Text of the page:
For instance, when the Indian packaged food startup The Whole Truth ran into a few delivery and distribution issues during the launch of its chocolate bar lineup, it went out of its way to admit its mistake and apologize to its customers, giving them a free gift as well.
The important thing to note here is that in such cases as that of TWT, it’s not the rupee value of the gift that matters. In an age where consumers are becoming intolerant of apathy from big brands and they are getting more empowered to voice their opinions, it’s the thought behind the service recovery action that counts, and shows that the brand truly has the best interest of their consumers at heart.
Additionally, as compared to big brands, heartfelt and genuine apologies from startup brands are more likely to be accepted by consumers.
Constraints breeding Creativity
Startups, due to the very nature of their business, often find themselves resource-constrained. But these constraints also give them an opportunity to break conventions creatively across product innovations, storytelling, communication, operations, pricing, and distribution.
For instance, Moonshine meadery crowdsourced designs for their new variants from amongst indie artists, breaking traditional FMCG conventions of strict adherence to brand identity tenets and making the product more “of the people”, in the process creating brand buzz and pack recognition.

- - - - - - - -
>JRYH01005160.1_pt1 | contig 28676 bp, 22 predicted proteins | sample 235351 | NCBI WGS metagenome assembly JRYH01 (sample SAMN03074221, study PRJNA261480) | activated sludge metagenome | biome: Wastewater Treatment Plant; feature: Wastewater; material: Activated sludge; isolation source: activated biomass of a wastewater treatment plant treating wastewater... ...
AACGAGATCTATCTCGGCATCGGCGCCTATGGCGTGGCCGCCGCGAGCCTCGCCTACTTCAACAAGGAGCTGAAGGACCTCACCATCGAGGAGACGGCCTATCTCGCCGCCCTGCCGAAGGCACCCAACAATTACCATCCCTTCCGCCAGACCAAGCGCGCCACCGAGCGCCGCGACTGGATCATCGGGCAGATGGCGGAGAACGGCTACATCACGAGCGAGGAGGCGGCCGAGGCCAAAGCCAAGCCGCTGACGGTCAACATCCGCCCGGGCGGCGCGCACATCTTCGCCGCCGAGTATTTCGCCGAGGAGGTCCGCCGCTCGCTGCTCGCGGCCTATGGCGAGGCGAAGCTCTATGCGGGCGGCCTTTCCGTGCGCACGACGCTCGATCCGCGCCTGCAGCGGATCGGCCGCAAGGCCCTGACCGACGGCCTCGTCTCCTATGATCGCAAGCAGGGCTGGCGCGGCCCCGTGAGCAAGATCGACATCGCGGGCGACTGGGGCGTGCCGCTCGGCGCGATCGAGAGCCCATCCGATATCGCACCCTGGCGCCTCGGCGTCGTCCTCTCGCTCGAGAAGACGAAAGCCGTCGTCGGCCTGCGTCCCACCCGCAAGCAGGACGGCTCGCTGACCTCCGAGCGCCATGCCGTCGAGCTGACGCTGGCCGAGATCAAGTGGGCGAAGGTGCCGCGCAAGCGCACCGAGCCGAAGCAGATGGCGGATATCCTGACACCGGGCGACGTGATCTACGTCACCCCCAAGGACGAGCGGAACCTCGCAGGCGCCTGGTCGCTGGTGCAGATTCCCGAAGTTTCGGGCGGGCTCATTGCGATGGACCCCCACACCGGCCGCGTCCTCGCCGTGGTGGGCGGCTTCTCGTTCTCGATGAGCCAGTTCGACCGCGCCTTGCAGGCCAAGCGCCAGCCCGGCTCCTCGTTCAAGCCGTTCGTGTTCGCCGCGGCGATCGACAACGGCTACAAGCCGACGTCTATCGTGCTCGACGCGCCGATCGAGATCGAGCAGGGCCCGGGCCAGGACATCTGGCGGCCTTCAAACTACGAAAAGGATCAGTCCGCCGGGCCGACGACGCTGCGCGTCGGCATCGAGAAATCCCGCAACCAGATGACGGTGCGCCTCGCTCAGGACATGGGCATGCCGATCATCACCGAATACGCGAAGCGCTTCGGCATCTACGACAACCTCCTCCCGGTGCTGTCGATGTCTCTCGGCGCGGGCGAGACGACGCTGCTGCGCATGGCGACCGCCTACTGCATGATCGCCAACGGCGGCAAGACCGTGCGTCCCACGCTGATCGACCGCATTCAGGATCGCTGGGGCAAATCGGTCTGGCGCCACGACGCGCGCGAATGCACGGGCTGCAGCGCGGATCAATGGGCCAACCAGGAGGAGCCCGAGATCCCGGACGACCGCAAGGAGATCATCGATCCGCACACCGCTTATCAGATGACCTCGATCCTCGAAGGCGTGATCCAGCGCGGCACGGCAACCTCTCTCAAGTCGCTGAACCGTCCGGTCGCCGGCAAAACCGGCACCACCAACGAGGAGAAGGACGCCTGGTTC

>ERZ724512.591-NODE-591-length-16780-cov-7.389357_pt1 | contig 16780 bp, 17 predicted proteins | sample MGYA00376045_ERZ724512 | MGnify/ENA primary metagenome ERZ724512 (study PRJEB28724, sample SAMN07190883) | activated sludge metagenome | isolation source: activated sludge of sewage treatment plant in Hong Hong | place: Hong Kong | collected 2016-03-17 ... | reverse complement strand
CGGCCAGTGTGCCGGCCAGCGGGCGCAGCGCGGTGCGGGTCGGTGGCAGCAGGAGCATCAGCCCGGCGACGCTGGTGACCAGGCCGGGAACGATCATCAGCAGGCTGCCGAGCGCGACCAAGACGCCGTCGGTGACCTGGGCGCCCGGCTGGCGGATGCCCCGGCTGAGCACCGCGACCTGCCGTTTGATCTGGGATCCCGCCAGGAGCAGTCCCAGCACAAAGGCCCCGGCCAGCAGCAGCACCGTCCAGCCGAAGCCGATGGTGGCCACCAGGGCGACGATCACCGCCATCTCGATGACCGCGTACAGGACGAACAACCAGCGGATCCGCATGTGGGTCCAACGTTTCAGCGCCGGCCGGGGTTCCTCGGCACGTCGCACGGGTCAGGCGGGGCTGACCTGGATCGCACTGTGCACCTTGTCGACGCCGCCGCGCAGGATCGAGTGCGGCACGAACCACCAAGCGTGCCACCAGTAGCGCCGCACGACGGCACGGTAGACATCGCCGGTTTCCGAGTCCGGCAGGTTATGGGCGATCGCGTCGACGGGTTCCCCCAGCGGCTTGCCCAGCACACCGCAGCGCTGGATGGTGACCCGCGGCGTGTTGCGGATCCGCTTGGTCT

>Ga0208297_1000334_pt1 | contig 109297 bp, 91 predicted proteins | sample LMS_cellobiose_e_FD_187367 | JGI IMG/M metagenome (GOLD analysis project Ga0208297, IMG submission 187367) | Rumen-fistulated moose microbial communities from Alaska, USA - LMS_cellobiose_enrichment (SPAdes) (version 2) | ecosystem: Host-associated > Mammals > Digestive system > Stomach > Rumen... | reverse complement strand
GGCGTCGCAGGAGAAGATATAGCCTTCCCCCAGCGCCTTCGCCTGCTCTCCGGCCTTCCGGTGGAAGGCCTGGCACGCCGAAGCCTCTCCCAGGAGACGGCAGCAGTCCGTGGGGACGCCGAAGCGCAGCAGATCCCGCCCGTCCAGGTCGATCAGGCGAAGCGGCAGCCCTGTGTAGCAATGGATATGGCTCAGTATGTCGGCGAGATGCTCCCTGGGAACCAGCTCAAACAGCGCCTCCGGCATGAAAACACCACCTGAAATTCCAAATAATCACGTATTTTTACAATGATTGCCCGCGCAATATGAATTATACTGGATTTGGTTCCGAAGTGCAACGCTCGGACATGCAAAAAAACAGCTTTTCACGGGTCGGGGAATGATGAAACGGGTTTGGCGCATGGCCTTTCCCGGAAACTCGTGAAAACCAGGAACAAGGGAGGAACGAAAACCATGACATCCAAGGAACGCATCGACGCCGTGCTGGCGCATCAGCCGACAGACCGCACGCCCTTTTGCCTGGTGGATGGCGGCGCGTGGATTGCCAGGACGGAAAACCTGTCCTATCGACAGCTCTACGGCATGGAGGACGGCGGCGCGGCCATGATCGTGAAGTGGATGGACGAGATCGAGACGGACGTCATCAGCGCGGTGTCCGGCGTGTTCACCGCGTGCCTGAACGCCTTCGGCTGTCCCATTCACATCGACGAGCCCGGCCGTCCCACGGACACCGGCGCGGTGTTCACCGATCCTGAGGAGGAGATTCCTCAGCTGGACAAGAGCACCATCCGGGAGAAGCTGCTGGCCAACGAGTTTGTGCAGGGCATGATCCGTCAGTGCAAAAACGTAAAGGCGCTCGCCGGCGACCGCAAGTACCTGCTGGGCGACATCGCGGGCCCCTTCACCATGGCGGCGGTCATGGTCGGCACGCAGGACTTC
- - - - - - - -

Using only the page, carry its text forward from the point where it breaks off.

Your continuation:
Another great example of how constraints breed creativity is Dollar Shave Club. Given its relatively small size and smaller budget as compared to Gilette, Dollar Shave Club could not hope to outspend or outshout Gilette. Instead, it relied on its new to the market pricing paradigm (low-priced razor and blades subscription model compared to the high-priced razors of the Gilette model) and clutter-breaking communication to drive awareness and adoption.
Fostering a Sense of discovery
Their smaller size also prevents startup brands from dominating distribution and display. But this can work in their favor if they leverage their lack of ubiquitous availability to foster a sense of discovery and exclusivity.
Given that they are not easily available on the neighborhood supermarket aisle, a memorable product experience (in unboxing, packaging or after-sales) can help them to be perceived as an ‘exclusive find’. This gives consumers a lot of brownie points within their social circles and triggers proactive word of mouth in an insta-friendly world.
For instance, boAt started out as an audio tech brand that blended together style, features and affordable pricing to break into the Indian market. With its trendy and aesthetically pleasing packaging, a welcome note that invited users to join the boAthead community, a 1-year warranty that was not generally available at that price point, and free boAthead stickers that came along with each product, boAt gave its users an exclusive unboxing experience which helped the brand be perceived as a ‘Smart Choice’ and created chatter around it.